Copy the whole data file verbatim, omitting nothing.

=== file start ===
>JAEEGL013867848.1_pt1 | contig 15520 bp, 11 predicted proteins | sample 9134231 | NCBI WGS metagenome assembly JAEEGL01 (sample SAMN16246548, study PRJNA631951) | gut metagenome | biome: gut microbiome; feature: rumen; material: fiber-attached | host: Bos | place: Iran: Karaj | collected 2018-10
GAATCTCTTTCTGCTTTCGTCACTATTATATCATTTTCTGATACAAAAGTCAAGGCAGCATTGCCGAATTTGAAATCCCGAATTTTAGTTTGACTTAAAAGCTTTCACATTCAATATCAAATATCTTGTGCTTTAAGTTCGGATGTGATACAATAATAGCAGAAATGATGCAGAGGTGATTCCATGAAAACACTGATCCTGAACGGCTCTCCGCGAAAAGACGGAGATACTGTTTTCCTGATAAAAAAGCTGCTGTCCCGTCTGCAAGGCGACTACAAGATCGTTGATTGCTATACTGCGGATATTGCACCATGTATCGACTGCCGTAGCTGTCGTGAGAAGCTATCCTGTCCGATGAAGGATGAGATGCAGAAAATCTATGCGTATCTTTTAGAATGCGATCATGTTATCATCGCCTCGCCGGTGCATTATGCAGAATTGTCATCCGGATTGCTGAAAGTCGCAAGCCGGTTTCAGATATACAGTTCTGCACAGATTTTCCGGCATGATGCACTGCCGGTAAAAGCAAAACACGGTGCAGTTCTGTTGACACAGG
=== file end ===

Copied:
>JAEEGL013867848.1_pt1 | contig 15520 bp, 11 predicted proteins | sample 9134231 | NCBI WGS metagenome assembly JAEEGL01 (sample SAMN16246548, study PRJNA631951) | gut metagenome | biome: gut microbiome; feature: rumen; material: fiber-attached | host: Bos | place: Iran: Karaj | collected 2018-10
GAATCTCTTTCTGCTTTCGTCACTATTATATCATTTTCTGATACAAAAGTCAAGGCAGCATTGCCGAATTTGAAATCCCGAATTTTAGTTTGACTTAAAAGCTTTCACATTCAATATCAAATATCTTGTGCTTTAAGTTCGGATGTGATACAATAATAGCAGAAATGATGCAGAGGTGATTCCATGAAAACACTGATCCTGAACGGCTCTCCGCGAAAAGACGGAGATACTGTTTTCCTGATAAAAAAGCTGCTGTCCCGTCTGCAAGGCGACTACAAGATCGTTGATTGCTATACTGCGGATATTGCACCATGTATCGACTGCCGTAGCTGTCGTGAGAAGCTATCCTGTCCGATGAAGGATGAGATGCAGAAAATCTATGCGTATCTTTTAGAATGCGATCATGTTATCATCGCCTCGCCGGTGCATTATGCAGAATTGTCATCCGGATTGCTGAAAGTCGCAAGCCGGTTTCAGATATACAGTTCTGCACAGATTTTCCGGCATGATGCACTGCCGGTAAAAGCAAAACACGGTGCAGTTCTGTTGACACAGG